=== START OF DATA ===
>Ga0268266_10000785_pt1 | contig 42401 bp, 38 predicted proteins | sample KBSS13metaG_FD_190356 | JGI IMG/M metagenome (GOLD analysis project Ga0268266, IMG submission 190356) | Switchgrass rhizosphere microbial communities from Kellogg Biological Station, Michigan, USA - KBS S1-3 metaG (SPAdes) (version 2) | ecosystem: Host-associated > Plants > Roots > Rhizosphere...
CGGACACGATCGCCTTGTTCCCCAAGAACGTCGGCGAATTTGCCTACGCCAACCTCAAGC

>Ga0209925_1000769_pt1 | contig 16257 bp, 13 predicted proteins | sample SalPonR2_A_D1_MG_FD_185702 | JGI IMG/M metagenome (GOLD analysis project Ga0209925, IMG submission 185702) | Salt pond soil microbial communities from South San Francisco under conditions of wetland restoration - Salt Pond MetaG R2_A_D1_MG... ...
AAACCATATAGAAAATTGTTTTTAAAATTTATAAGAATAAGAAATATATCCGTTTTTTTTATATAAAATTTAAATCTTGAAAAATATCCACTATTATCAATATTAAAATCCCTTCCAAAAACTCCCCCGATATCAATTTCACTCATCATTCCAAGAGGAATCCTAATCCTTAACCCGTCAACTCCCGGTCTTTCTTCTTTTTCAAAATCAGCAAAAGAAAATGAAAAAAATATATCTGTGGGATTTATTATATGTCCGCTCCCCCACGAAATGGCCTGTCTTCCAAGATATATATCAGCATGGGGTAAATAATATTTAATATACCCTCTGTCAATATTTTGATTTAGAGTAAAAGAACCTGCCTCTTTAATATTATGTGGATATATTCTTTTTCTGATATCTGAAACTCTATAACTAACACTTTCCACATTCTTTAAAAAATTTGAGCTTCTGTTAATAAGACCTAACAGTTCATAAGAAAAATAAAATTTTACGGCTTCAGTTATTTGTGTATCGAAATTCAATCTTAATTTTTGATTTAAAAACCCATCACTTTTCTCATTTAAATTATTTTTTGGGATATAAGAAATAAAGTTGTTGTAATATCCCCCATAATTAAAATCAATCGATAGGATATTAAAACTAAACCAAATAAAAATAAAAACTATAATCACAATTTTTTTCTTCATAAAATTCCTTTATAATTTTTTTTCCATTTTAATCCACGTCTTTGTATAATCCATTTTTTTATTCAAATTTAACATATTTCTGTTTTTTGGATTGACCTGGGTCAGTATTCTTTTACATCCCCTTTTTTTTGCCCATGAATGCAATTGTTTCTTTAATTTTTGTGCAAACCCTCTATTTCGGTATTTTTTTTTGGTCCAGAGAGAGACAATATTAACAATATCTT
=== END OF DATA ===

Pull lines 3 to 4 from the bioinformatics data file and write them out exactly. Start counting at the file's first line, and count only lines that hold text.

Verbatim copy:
>Ga0209925_1000769_pt1 | contig 16257 bp, 13 predicted proteins | sample SalPonR2_A_D1_MG_FD_185702 | JGI IMG/M metagenome (GOLD analysis project Ga0209925, IMG submission 185702) | Salt pond soil microbial communities from South San Francisco under conditions of wetland restoration - Salt Pond MetaG R2_A_D1_MG... ...
AAACCATATAGAAAATTGTTTTTAAAATTTATAAGAATAAGAAATATATCCGTTTTTTTTATATAAAATTTAAATCTTGAAAAATATCCACTATTATCAATATTAAAATCCCTTCCAAAAACTCCCCCGATATCAATTTCACTCATCATTCCAAGAGGAATCCTAATCCTTAACCCGTCAACTCCCGGTCTTTCTTCTTTTTCAAAATCAGCAAAAGAAAATGAAAAAAATATATCTGTGGGATTTATTATATGTCCGCTCCCCCACGAAATGGCCTGTCTTCCAAGATATATATCAGCATGGGGTAAATAATATTTAATATACCCTCTGTCAATATTTTGATTTAGAGTAAAAGAACCTGCCTCTTTAATATTATGTGGATATATTCTTTTTCTGATATCTGAAACTCTATAACTAACACTTTCCACATTCTTTAAAAAATTTGAGCTTCTGTTAATAAGACCTAACAGTTCATAAGAAAAATAAAATTTTACGGCTTCAGTTATTTGTGTATCGAAATTCAATCTTAATTTTTGATTTAAAAACCCATCACTTTTCTCATTTAAATTATTTTTTGGGATATAAGAAATAAAGTTGTTGTAATATCCCCCATAATTAAAATCAATCGATAGGATATTAAAACTAAACCAAATAAAAATAAAAACTATAATCACAATTTTTTTCTTCATAAAATTCCTTTATAATTTTTTTTCCATTTTAATCCACGTCTTTGTATAATCCATTTTTTTATTCAAATTTAACATATTTCTGTTTTTTGGATTGACCTGGGTCAGTATTCTTTTACATCCCCTTTTTTTTGCCCATGAATGCAATTGTTTCTTTAATTTTTGTGCAAACCCTCTATTTCGGTATTTTTTTTTGGTCCAGAGAGAGACAATATTAACAATATCTT